“The war on cannabis and its disparate enforcement has led to devastating costs and decades of harm to people and communities of color. Del. Lewis’ bill would work to reverse this damage by removing one of the most common pretexts for arrests and providing meaningful economic opportunities and community reinvestment for those that have been hit hardest by prohibition.” - Steve Hawkins, executive director at the Marijuana Policy Project
“HB 32 would transform our state’s cannabis policies. Cannabis prohibition has devastated communities of color, bred violence, and poisoned police-community relations. In contrast, HB 32 is founded on reparative and racial justice and would remove a source of tension and build trust between law enforcement and communities. Putting an end to cannabis criminalization is an integral part of police reform and would allow for law enforcement professionals to focus their time and resources on more serious and dangerous crimes.” - Baltimore Police Det. Debbie Ramsey, Ret.
“The cannabis industry has historically been built on the backs of minorities. Now that it is becoming legal in Maryland, we have an opportunity to lead the industry in creating a program that champions social equity and provides access from every angle.” - Hope Wiseman, CEO of Mary and Main Dispensary in N. Capitol Heights, MD
“The tax revenue from legalizing marijuana isn’t only going to help our economy recover from economic losses due to the pandemic, but the truth of the matter is that done right, this legislation is going to save lives. People of color are more likely to be arrested for cannabis possession and are also more likely to experience police brutality. These two issues are intricately linked, and legalizing marijuana is a step in the right direction toward ending the racist war on the drugs.” - Ben Jealous, co-director of Progressive Maryland’s campaign for marijuana legalization and former national president of the NAACP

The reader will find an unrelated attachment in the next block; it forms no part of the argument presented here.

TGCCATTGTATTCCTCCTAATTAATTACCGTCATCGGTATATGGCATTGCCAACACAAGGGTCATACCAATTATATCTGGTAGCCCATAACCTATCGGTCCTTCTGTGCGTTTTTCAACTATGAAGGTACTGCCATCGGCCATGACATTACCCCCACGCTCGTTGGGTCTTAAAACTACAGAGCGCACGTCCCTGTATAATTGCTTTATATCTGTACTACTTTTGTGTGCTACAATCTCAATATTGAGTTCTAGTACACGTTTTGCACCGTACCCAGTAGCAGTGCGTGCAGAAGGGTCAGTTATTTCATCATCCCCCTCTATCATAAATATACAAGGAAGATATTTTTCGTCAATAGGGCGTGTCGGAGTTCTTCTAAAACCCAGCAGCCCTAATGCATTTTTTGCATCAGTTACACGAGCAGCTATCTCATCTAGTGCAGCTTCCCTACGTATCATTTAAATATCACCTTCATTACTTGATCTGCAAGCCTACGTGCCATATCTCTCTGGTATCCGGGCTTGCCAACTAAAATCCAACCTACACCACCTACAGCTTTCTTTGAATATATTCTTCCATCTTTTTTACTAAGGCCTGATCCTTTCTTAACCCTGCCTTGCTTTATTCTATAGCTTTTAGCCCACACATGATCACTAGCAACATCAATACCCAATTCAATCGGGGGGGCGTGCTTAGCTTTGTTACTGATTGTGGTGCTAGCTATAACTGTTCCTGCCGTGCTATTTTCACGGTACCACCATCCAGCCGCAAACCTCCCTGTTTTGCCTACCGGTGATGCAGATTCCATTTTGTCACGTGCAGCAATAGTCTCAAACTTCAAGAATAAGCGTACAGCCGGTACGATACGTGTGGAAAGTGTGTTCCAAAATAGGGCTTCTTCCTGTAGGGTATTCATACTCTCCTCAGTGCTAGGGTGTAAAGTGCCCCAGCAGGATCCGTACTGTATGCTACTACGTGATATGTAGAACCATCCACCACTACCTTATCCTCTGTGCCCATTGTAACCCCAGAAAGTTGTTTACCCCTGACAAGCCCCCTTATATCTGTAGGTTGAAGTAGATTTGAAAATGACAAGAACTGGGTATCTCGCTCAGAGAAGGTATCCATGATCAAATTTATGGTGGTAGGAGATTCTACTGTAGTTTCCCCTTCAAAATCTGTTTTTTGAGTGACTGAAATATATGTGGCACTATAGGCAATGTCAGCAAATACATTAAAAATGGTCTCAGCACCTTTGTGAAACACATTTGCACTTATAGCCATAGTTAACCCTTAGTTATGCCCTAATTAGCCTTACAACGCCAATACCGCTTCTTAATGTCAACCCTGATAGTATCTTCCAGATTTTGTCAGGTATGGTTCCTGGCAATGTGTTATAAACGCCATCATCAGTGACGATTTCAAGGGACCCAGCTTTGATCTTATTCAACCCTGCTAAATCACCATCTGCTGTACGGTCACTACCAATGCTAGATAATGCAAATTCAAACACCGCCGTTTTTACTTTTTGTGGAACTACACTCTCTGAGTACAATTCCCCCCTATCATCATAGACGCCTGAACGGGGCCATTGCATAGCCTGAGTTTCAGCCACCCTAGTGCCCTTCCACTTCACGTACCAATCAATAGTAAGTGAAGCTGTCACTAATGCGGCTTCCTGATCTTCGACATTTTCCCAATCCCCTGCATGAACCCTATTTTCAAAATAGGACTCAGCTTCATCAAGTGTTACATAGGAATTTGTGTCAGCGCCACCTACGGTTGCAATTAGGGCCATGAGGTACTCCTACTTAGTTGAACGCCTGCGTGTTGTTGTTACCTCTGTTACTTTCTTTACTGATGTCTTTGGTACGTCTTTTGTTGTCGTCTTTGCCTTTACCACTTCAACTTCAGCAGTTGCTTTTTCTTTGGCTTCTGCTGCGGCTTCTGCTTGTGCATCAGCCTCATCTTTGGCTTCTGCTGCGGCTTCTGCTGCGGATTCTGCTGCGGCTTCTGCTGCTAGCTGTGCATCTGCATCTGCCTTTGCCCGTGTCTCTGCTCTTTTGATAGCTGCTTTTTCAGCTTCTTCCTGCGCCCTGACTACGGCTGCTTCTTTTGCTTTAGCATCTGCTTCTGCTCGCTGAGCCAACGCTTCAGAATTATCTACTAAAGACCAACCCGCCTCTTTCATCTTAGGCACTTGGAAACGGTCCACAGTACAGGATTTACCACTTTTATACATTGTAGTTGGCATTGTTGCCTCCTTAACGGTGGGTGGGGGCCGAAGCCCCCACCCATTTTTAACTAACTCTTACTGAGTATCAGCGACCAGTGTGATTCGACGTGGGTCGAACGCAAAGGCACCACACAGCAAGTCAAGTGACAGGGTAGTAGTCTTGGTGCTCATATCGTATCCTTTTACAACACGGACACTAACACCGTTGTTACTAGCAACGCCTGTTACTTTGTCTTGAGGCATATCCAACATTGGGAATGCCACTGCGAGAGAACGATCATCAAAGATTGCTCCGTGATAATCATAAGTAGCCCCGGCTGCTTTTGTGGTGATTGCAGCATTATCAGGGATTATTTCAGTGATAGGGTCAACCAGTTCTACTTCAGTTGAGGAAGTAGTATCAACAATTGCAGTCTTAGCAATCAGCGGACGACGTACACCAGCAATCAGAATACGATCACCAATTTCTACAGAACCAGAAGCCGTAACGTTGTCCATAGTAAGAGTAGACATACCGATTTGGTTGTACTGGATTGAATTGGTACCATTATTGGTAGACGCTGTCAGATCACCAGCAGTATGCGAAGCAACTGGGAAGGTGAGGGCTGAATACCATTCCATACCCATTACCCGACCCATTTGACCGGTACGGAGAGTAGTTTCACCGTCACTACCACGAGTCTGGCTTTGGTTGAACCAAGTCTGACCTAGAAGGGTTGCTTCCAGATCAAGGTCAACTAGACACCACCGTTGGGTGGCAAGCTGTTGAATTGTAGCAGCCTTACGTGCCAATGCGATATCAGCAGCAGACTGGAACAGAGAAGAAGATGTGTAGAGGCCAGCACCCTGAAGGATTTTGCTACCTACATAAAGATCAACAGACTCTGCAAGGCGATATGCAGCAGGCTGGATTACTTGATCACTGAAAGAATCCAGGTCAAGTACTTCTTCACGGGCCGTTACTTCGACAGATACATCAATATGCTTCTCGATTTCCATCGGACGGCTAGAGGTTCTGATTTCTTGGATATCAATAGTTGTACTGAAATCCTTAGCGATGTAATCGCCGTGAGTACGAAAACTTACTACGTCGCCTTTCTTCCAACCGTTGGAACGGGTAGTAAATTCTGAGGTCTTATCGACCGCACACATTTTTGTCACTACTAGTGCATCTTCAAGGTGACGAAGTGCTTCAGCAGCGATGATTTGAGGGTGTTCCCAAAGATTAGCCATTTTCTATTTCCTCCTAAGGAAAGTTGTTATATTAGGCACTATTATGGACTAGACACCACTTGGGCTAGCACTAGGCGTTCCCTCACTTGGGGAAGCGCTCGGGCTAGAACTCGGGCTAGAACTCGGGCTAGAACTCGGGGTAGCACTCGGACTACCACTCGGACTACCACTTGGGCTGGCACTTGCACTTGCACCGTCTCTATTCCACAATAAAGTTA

“As a longtime cannabis advocate, I fully support the end of incarceration for possession of marijuana, allowing home growth, and ensuring the strongest possible equity measures in undoing the traumas of the war on drugs. This bill will help move that effort further in Maryland.” - Martin Mitchell, President of Prince George's County Young Democrats
“I’m glad to join with Progressive Maryland in support of legalizing and regulating cannabis possession and use. Together we also want to ensure that those who have been historically harmed by cannabis laws are the ones who reap the benefits of this lucrative economy through government support of small cannabis businesses and putting tax revenues into low-income communities and communities of color.” - Joel Madden, lead vocalist for the American pop punk band Good Charlotte, co-chair for Progressive Maryland’s marijuana legalization effort, entrepreneur, and philanthropist
“Marijuana prohibition is a racist policy that has caused real damage to Maryland citizens and their families. HB 32 will help heal the open wounds caused by this misguided policy and must pass this legislative session. Fifty-seven percent of drug related arrests in Maryland are for marijuana; there can be no police or racial justice reform without full marijuana legalization. The harmful legacy of this racist policy is too costly to extend into another year — the General Assembly must act now and prevent another year of harmful, racially discriminatory police discretion.” - Luke Jones, Director of NORML Maryland